From the TUC

Carbon capture needs first 5 year jobs plan

04 Apr 2012, by in Environment

It seems the green economy is back. Launching a new competition for the first full scale carbon capture (CCS) project,  DECC has acknowledged that it “represents a major green growth opportunity for the UK”. There are new signs too of government linking energy and industry policy. Its roadmap for “a sustainable CCS industry” aims to “capture emissions from clusters of power and industrial plants linked together…”.

The potential for power and industry clusters sharing expensive carbon capture technology is well known in industrial regions like Yorkshire & Humber, Teesside, the East Irish Sea and east coast of Scotland. But, if DECC is really serious about capturing CO2 from steel or chemical plant, its consultation paper fails to say how:

“We will consider incentives that might drive deployment of industrial CCS following completion of the work we intend to take forward to identify the current state of innovation and the barriers to deployment.”

“When?” is the other question many in industry will ask.

Meanwhile, companies in Yorkshire are bidding for a share of the £1bn grants – carried over from last year so it’s not new money. Yorkshire power companies want to make the region the UK’s “carbon capture capital” by securing a major share of £1bn in Government funding. 2Co Energy and a consortium based around the Drax power station are both bidding for projects that could be linked by pipelines taking CO2 to the North Sea. The competition follows the collapse last year of the Longannet power station bid. The CCS Roadmap aims to reach at least ten power stations worth CCS by 2030 (20 to 30 MW), as proposed by the CCSA.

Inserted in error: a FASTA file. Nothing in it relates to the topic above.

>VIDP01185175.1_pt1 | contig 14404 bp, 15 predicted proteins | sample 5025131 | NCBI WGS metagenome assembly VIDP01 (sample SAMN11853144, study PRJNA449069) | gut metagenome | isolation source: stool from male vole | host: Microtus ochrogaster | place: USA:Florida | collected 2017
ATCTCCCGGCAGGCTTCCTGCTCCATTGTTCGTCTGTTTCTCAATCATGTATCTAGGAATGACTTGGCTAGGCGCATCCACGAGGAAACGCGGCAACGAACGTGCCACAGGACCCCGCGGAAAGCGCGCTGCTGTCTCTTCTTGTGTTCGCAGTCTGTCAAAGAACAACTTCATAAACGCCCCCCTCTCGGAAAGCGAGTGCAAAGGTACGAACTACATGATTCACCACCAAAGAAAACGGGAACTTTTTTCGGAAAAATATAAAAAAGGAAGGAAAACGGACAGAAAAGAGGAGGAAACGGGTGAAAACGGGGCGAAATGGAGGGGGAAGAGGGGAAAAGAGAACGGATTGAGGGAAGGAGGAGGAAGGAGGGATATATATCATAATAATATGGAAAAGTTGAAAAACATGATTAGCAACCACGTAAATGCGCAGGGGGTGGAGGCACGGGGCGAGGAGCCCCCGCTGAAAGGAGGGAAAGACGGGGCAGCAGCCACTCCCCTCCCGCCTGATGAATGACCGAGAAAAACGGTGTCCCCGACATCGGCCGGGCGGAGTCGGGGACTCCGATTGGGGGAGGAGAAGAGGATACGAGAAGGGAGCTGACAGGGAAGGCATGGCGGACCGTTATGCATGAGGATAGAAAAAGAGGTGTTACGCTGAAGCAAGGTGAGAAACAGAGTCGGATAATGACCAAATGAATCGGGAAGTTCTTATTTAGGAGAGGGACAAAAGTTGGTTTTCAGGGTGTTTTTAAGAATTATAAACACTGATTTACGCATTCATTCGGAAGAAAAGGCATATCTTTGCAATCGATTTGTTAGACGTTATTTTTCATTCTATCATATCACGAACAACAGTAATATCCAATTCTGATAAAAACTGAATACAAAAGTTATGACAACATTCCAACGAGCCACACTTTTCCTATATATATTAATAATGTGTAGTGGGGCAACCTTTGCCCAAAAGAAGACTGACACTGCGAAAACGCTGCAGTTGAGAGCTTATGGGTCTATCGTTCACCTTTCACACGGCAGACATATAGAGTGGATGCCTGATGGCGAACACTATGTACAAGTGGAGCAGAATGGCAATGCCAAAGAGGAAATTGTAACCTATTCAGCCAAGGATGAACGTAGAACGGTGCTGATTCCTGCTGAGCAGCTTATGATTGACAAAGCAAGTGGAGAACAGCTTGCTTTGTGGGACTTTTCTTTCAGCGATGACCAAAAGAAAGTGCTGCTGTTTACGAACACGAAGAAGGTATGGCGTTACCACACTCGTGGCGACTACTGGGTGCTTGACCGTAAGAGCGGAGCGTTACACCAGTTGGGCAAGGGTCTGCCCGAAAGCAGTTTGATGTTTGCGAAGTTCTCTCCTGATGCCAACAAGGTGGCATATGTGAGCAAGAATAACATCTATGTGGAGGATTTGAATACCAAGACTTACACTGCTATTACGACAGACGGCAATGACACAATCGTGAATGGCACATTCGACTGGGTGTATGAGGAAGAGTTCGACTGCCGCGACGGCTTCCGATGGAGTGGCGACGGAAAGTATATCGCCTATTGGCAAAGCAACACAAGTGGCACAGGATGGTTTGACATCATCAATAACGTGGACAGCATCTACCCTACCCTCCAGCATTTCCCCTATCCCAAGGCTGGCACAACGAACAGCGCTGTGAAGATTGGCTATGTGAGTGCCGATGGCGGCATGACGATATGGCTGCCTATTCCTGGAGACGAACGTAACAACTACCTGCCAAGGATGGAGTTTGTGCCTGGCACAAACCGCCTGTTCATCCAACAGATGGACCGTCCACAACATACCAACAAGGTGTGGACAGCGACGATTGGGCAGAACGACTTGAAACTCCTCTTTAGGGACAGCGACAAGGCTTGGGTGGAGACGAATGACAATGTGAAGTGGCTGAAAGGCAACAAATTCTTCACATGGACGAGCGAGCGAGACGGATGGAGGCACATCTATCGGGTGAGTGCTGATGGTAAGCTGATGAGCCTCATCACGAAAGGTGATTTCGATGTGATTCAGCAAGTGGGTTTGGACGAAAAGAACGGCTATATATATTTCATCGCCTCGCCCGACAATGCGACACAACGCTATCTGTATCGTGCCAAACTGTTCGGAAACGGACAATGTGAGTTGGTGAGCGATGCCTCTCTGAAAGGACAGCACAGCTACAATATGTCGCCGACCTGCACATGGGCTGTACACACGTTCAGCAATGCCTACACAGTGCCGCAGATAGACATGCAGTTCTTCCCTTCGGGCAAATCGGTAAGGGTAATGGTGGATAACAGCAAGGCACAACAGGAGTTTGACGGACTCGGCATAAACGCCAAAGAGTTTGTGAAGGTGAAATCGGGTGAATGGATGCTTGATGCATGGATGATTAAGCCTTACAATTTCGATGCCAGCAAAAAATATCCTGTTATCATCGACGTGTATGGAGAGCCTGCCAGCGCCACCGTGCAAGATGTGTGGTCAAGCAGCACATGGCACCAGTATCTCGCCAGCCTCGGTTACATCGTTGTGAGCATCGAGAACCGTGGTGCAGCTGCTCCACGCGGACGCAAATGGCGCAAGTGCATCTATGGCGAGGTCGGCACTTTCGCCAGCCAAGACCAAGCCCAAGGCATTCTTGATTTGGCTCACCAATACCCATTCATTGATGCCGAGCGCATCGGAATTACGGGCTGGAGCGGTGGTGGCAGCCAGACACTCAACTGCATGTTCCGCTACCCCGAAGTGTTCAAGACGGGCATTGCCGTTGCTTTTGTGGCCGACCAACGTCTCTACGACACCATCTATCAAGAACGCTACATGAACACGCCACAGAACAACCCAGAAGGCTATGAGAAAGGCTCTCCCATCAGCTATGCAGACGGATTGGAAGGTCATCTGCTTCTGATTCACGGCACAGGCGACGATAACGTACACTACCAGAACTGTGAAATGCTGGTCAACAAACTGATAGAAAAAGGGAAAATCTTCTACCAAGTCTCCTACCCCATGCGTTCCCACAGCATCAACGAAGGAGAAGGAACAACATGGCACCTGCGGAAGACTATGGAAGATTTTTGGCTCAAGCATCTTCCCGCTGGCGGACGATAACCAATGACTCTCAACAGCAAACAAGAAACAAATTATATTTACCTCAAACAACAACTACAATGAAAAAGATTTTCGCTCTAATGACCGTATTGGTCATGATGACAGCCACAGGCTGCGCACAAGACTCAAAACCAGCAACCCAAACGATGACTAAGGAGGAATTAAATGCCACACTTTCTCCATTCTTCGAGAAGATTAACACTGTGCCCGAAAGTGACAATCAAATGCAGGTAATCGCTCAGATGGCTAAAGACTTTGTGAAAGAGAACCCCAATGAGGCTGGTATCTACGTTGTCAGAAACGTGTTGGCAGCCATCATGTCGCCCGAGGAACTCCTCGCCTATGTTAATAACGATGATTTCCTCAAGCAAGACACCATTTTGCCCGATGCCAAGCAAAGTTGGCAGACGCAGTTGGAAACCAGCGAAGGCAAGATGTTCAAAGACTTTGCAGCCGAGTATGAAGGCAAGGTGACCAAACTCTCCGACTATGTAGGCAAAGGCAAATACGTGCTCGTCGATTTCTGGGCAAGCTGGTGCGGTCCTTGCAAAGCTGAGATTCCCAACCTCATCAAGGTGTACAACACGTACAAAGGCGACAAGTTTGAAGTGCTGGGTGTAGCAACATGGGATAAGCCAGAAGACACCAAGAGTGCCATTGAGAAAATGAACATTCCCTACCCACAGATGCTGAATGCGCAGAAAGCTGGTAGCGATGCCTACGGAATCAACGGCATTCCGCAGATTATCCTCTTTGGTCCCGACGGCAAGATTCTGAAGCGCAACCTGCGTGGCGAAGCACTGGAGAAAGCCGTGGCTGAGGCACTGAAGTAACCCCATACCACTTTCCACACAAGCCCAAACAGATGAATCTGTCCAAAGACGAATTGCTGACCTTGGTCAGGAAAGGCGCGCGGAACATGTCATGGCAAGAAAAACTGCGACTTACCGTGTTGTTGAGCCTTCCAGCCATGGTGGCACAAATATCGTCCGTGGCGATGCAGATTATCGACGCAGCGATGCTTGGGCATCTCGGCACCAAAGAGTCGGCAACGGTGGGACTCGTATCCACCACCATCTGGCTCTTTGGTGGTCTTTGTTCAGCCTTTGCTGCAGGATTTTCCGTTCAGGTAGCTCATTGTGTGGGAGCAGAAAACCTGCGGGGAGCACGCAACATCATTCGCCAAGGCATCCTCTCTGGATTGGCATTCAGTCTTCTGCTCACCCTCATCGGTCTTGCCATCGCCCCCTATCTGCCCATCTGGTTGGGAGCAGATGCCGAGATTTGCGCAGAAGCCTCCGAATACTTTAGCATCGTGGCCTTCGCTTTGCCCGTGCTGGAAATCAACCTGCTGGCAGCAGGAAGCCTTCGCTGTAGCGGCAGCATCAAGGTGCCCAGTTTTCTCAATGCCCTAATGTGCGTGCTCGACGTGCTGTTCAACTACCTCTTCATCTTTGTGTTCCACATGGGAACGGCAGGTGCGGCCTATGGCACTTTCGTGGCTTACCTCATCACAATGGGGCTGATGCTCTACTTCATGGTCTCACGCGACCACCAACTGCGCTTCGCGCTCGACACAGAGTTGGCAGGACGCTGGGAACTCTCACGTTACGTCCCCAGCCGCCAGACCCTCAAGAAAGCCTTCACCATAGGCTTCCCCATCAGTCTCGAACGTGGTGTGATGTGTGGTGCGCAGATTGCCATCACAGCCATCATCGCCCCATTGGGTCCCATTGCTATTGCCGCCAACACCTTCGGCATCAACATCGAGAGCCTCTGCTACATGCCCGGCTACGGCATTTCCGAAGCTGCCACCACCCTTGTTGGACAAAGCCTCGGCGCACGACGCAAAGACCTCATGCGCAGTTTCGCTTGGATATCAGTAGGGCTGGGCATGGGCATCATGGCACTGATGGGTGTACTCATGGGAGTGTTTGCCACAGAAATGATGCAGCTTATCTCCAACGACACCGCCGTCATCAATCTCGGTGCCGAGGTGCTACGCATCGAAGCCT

The University of Leeds will be one of ten to be part of a new £13m CCS research centre. Capture Power, a joint venture from Drax, Alstom and BOC is putting forward the “White Rose CCS Project”, a new plant on the Drax site burning coal and biomass, for a share of the £1bn. In a separate bid, 2Co Energy is looking for the Government to support its plans for the Don Valley Power Project, a new coal-fired power station in South Yorkshire.

2Co Energy is developing the Don Valley Power Project which would power 1m homes with more than 90% of C02 used to help in oil drilling in the North Sea before being stored. Global conglomerate Samsung last week announced it was taking a 15% stake in the Don Valley Power Project which 2Co bought out of administration last year.

Dr Stephen Brown, director of strategy and innovation at CO2Sense, said:

“The Government has moved away from concentrating on single end-to-end projects and is now inviting applications from projects that can demonstrate links with other projects through, for example, shared transport pipelines and storage infrastructure. Yorkshire and the Humber is already well advanced in this area, and should be top of the list for the government funding.”

The CCS competition includes:

  • £1bn capital funding, and additional support, subject to affordability, through low carbon Contracts for Difference;
  • £125m funding for Research and Development, including a new £13m UK CCS Research Centre;
  • planned long term Contracts for Difference through Electricity Market Reforms;
  • commitments to working with industry to address other important areas including developing skills and the supply chain, storage and assisting the development of CCS infrastructure; and
  • a focus on international engagement, in particular on learning from other projects around the world to help accelerate cost reduction in the UK.

The Government has recognised that only with a firm long-term policy, coupled with clear financing mechanisms, will enable CCS to fulfil its role in reducing emissions and decarbonise the power AND industry sectors by 2030. It’s frustrating to see huge jobs forecasts such as “creating potentially more than 100,000 jobs by 2030”. It’s the here and now that matters with CCS. We still lack a plan for the first 5 years – with plain and simple CCS incentives encouraging industry and power companies to work on joint projects. That’s where the big prizes on jobs and skills will be found.